Choir gives the performance of a lifetime

Conductor%2C+Anna+Backstrom%2C+leads+the+choir+through+the+concert.
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Choir gives the performance of a lifetime

Conductor, Anna Backstrom, leads the choir through the concert.

Conductor, Anna Backstrom, leads the choir through the concert.

Chris Bonifaz

Conductor, Anna Backstrom, leads the choir through the concert.

Chris Bonifaz

Chris Bonifaz

Conductor, Anna Backstrom, leads the choir through the concert.

Chris Bonifaz, Staff Writer

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The voices of dozens of OHS students rang out through the auditorium to a packed audience. On Oct 10 and 11, the SDOHS choir performed alongside Stetson Hills choir in the main auditorium. 

Even though most of the choir did not think the concert would be a failure, they still had some hesitation. 

“Last year was my first year in Honor Choir and we lost about more than 10 seniors, so it was kind of nerve-racking leading up to the concert,” said Max Dedo, senior in Honor Choir.

He went on to talk about some of the previous members of the choir who had a huge impact on their sound. They now needed to make sure they filled that space adequately. This meant making sure the new singers joining Honor Choir were able to integrate with the rest of the choir as soon as possible.

“We had all these new kids coming in and we were not sure if we were going to blend well, but overall it went pretty well,” Dedo said. 

While Honor Choir was ready for the stage, Concert Choir also felt like they were just as prepared for the upcoming concert.

“I felt very prepared because Ms. Backstrom worked really hard with each individual choir and we all knew our pieces very well, and I did not have a doubt in my mind that we were going to go up there and mess up,” said Kara Scholl, sophomore in Concert Choir.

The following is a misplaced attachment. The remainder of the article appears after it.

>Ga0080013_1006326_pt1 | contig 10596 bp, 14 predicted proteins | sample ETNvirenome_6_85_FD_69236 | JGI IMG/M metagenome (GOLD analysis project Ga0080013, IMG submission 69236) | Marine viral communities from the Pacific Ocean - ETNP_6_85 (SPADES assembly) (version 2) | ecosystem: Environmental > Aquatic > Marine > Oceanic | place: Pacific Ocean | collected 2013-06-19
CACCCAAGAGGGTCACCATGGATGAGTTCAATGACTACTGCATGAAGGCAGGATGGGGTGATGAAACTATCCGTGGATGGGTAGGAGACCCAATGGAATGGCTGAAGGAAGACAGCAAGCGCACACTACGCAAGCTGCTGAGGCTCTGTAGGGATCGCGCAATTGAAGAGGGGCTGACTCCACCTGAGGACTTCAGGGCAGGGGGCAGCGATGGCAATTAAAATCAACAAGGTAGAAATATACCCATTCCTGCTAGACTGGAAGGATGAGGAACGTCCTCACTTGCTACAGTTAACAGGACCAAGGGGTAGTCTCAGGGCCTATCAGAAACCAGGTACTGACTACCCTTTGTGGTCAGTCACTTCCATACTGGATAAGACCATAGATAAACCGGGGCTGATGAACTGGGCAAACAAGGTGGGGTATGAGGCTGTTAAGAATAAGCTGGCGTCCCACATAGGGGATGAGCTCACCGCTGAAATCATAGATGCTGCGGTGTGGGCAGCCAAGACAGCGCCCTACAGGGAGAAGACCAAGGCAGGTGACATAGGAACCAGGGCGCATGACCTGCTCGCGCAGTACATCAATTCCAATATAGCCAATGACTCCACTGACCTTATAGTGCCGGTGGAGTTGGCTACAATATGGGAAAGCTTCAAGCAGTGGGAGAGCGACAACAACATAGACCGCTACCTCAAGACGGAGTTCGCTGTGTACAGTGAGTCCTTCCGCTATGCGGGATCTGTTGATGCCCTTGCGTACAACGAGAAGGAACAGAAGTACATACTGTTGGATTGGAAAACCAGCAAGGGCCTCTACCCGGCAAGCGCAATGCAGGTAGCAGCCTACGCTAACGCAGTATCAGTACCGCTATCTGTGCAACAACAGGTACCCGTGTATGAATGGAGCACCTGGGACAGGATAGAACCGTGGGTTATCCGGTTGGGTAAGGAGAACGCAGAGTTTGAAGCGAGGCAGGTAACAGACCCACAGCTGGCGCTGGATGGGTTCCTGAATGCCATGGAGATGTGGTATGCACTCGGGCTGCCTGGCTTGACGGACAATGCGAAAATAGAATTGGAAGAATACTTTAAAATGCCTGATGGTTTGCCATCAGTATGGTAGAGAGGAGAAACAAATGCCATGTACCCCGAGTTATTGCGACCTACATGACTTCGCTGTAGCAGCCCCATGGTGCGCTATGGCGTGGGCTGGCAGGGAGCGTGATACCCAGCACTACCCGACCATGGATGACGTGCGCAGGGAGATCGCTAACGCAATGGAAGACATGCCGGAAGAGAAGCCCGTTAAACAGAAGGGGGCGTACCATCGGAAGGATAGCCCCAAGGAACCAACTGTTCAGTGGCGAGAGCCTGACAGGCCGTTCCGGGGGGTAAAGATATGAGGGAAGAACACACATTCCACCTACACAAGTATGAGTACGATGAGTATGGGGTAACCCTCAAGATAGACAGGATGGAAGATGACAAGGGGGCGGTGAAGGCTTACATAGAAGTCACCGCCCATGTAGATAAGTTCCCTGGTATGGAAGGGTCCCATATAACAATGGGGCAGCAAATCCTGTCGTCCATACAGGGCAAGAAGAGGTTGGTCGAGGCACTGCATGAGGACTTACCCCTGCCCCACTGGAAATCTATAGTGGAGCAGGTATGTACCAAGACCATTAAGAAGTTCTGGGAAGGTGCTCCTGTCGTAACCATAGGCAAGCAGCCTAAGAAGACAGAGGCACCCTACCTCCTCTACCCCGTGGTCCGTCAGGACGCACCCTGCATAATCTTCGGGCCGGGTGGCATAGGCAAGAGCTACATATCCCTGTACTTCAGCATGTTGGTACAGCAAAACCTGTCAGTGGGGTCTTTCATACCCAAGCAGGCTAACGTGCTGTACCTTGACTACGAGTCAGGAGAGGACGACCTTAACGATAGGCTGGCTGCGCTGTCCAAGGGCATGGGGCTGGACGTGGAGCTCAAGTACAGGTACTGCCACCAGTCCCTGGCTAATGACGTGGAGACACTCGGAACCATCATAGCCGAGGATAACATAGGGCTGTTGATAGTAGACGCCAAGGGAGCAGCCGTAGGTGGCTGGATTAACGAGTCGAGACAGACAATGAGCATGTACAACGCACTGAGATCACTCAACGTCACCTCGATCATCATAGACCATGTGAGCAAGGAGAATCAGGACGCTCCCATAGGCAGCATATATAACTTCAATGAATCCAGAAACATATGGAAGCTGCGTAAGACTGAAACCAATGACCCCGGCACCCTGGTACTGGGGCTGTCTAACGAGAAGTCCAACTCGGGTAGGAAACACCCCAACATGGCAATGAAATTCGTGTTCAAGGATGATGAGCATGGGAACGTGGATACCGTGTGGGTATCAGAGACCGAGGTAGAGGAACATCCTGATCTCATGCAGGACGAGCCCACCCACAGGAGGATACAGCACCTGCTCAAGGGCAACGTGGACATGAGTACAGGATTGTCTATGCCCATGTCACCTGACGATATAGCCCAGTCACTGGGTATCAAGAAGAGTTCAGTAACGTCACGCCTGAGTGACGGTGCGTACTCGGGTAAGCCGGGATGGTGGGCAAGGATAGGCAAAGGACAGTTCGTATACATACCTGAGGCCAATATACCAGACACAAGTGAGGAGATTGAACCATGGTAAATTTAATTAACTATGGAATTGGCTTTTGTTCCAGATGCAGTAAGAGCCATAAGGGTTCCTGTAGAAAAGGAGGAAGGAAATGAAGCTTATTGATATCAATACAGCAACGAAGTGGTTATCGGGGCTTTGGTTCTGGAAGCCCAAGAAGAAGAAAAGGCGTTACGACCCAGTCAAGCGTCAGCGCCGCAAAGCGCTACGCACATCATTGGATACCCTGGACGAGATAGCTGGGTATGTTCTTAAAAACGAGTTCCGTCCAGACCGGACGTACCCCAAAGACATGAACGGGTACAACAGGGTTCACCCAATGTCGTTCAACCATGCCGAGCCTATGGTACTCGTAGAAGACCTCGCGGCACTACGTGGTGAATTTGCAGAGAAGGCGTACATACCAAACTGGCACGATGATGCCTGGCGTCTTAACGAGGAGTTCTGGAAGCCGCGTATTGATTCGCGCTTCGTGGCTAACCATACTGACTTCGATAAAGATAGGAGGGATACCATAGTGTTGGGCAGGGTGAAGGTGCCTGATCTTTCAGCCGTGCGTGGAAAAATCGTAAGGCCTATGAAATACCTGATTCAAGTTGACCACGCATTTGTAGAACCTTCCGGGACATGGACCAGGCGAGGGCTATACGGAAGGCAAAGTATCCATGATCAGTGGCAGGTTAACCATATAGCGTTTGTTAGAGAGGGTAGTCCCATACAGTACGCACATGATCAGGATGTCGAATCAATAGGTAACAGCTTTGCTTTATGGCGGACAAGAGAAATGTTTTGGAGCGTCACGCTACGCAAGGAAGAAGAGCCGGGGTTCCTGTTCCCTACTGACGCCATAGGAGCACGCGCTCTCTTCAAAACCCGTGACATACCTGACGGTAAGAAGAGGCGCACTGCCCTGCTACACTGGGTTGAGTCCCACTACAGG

With all of their pieces coming together, they were a lot less concerned for the concert. After the concert, both classes had time to reflect on their individual performances.

“I know for Concert Choir personally, we really excelled in our blending for “Kyrie”. That was something we struggled with when we first learned the song, but the more we practiced helped perfect the blending on stage,” Scholl said.

Scholl felt that they did really well, and did not notice any mistakes while performing on stage. Honor Choir had similar success, but a very different strong suit.

“I know it’s kind of weird, but tempo. I think we did not get conducted on two songs, so being able to feel the rhythm as a choir and blend together and keep time is really important in anything musical,” Dedo said.

After reflecting on their performances, Scholl delved into what makes them different from each other inside of the overall choir.

“Honestly, all the choirs are the same because we are just one big family. While Concert Choir does have a little more advanced pieces, I feel like the different names are just titles and we all just want to go up there and be singers,” Scholl said.

Dedo also went on to say that he sees no difference between the different categories because they are all just as talented, but some want to take the more advanced pieces on, so they get a chance to do that when moving up the ranks.

The trials and tribulations set for the choir took time to overcome, but they believe that they did well in beating them. In the eyes of the choir, the concert went very well, and they hope they can continue to keep this level of quality for years to come.

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